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Paul Lafargue

Socialism and Nationalisation by Paul Lafargue

      This article written by Paul Lafargue in 1882, was translated and published in the Socialist Standard in February and March, 1912.

Human Nature?

 The critics of the Socialist case are legion, but the diversity of their arguments is very limited. At street corner or in public hall, from Land’s End to John o’ Groats, in Great Britain and abroad, one hears the same arguments, couched in similar words, from those who would refute the case for Socialism. It would almost appear as if they vied with one another in their efforts to be unoriginal.

 One of these stock arguments is the one which the Socialist designates as "The Human Nature argument.” It is frequently the first question which rises to the lips of the but recently interested worker, and it is often the last line of defence of the opponent who has been driven from every other point of vantage by the logic of the Socialist case.

Book Review: 'An Exposure of Socialism'

Socialism 'Exposed'

'An Exposure of Socialism', by Max Hirsch. 48 pp., 2d.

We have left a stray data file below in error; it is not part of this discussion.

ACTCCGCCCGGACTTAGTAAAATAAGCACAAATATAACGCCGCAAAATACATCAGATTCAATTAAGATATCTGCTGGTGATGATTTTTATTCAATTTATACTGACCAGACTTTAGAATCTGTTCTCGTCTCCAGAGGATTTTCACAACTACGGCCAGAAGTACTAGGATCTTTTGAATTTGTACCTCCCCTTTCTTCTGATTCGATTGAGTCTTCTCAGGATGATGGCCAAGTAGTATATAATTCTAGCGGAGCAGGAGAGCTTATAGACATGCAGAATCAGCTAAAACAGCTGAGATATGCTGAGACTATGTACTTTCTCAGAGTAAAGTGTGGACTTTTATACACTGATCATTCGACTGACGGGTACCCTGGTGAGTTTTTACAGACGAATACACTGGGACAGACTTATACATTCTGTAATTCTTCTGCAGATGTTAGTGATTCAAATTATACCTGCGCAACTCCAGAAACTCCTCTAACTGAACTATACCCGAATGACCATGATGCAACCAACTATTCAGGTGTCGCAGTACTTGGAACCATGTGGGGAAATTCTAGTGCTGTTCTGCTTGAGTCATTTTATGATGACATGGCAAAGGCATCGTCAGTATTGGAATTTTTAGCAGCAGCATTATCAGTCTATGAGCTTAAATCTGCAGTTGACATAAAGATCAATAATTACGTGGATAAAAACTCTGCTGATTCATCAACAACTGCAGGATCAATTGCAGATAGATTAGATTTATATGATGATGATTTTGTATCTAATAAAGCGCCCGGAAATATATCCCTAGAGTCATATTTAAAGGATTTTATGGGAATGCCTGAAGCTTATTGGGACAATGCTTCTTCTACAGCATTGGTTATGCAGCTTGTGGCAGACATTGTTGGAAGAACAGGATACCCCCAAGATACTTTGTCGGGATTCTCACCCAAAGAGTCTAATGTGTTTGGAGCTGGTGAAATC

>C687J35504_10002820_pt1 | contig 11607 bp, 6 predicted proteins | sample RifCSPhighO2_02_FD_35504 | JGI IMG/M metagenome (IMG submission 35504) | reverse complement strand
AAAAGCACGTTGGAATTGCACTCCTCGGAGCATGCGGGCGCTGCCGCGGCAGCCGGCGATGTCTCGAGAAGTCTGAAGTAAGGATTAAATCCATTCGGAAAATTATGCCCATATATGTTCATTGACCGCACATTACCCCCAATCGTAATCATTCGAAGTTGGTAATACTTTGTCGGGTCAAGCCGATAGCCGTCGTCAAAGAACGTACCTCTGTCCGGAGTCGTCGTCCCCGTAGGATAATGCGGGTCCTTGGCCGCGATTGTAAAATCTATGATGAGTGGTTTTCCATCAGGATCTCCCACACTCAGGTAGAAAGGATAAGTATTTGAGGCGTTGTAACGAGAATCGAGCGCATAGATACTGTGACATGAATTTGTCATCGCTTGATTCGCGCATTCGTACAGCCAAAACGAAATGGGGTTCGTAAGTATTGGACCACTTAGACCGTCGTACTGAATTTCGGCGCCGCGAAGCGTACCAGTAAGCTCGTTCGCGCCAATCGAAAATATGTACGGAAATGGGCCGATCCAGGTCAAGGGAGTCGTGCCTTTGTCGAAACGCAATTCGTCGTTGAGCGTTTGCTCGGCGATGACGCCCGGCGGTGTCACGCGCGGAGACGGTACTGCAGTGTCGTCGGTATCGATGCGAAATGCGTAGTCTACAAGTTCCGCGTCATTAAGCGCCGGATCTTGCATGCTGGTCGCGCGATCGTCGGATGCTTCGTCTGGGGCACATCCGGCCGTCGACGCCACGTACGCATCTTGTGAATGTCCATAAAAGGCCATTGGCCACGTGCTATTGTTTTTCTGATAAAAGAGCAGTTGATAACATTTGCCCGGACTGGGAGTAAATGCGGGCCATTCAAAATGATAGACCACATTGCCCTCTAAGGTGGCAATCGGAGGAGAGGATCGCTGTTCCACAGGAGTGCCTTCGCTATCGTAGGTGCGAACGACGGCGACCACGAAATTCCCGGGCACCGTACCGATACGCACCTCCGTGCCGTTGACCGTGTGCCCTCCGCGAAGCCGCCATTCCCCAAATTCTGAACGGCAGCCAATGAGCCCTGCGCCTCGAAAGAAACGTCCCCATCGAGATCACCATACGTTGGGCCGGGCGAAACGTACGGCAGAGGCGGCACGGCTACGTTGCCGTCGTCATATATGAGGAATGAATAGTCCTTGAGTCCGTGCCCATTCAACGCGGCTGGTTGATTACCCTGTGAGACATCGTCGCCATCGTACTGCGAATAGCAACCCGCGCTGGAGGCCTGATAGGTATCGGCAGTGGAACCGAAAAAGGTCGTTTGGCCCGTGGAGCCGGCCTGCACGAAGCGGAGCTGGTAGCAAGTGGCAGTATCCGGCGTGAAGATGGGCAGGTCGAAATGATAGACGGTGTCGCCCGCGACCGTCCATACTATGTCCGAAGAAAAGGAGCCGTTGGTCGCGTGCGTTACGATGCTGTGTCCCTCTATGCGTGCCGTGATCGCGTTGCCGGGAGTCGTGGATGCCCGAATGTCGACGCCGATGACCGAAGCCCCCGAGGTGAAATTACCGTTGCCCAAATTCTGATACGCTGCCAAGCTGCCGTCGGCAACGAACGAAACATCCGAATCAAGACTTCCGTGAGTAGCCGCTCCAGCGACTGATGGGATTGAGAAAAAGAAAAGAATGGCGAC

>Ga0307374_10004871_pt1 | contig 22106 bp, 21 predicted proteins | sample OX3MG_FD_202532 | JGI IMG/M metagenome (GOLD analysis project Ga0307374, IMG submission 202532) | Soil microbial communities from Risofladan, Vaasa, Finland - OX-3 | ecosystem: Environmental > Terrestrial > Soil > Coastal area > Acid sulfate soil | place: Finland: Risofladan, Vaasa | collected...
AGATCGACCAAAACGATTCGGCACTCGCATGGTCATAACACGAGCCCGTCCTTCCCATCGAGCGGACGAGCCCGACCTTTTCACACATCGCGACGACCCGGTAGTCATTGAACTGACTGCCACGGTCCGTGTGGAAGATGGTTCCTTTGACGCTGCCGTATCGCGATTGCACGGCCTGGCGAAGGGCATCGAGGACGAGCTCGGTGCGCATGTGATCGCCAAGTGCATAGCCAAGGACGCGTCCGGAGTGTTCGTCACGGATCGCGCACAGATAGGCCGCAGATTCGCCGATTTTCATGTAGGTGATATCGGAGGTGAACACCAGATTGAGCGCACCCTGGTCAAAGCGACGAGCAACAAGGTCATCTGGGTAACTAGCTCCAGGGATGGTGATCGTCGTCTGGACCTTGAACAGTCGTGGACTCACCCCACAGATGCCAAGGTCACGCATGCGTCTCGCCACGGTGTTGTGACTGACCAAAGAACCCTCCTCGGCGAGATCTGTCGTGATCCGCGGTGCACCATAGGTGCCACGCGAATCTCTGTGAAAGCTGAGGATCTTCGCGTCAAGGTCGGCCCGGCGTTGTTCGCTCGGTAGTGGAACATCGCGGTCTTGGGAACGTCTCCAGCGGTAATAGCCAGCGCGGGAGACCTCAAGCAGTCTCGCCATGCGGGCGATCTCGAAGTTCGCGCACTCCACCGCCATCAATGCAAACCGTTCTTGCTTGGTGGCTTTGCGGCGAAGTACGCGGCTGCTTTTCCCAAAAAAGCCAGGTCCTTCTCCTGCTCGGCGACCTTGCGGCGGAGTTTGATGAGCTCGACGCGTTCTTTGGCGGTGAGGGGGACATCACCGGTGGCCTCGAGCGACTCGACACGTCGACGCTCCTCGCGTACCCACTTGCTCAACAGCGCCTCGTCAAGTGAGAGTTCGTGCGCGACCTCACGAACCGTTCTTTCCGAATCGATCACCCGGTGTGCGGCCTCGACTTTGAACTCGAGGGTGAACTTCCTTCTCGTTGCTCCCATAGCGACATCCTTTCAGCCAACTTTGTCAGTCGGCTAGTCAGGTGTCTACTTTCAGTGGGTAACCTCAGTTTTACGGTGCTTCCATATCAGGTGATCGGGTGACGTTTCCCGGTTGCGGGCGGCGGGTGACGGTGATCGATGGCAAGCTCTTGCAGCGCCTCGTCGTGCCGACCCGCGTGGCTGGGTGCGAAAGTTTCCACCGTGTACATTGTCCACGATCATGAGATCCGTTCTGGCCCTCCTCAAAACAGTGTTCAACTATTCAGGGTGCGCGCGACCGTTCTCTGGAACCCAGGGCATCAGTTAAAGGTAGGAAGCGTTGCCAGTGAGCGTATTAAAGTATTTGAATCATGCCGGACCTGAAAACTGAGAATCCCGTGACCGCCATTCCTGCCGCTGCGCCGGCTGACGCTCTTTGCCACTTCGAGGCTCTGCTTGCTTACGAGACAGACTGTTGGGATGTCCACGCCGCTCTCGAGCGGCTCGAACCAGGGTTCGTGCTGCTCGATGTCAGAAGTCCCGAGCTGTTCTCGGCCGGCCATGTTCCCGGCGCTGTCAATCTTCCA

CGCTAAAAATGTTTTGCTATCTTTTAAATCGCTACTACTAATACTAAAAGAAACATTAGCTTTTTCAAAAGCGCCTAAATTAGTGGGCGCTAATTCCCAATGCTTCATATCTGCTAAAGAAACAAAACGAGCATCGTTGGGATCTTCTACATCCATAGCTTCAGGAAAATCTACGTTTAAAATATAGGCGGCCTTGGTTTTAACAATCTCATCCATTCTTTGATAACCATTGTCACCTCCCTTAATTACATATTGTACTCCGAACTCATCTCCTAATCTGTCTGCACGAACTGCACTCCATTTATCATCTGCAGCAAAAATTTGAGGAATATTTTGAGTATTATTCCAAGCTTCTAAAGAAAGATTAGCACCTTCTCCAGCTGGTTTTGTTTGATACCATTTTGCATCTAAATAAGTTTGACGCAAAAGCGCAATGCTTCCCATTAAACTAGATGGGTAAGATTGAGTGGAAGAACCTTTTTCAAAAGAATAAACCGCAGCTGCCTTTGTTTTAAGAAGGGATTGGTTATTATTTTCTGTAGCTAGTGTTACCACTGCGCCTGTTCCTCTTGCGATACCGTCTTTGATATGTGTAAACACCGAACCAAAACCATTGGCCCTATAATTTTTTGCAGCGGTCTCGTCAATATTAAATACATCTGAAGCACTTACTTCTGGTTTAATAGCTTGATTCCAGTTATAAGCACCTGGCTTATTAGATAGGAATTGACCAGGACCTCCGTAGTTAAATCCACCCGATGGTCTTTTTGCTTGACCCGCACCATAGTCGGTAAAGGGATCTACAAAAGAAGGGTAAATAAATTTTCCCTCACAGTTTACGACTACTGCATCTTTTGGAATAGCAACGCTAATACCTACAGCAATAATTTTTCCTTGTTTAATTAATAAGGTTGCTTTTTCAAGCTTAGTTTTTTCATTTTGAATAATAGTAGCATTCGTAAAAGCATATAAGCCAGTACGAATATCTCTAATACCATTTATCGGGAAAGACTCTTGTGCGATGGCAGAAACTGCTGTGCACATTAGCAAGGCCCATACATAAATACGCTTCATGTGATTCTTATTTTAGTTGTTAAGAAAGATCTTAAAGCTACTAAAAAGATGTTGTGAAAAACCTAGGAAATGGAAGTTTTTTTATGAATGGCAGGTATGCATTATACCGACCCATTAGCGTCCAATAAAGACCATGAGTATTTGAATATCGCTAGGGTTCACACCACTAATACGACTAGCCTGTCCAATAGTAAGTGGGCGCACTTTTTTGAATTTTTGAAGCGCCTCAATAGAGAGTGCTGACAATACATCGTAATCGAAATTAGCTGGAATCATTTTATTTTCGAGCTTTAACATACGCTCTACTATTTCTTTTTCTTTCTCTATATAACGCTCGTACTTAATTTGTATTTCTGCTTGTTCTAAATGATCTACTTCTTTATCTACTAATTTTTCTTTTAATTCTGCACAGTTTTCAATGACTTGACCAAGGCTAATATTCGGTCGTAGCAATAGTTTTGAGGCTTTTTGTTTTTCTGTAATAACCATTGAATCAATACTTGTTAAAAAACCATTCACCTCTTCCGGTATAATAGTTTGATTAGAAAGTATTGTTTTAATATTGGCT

In contrast with most so-called exposures of Socialism this one is readable and even interesting. It consists, nevertheless, for the most part of rhetorical pyrotechnics and of perfervid appeals in the sacred names of Liberty, Purity, Justice and the like, illustrating both the astuteness of Max Hirsch and the power that such ambiguous abstractions still wield over the sheep-like multitude.

The pamphlet (which has not been sent to us for review) consists of three addresses originally delivered by Max Hirsch in Australia. The “exposure,” indeed, amounts principally to assertions by Hirsch that the ultimate outcome of Socialism:

Socialism and Work

When Paul Lafargue wrote his well-known pamphlet The Right to be Lazy he chose this title to parody the demand, still current today, for "the right to work", In one sense he was right. The "right" to be employed by a capitalist is not something worth fighting for (quite apart from being unachievable). Given the demeaning and exploitative nature of employment it would indeed be better to demand the right not to work, the right to be lazy. In another sense, however, this title is misleading in that it suggests social life could continue without work, not in the sense of employment but in the sense of productive activity.

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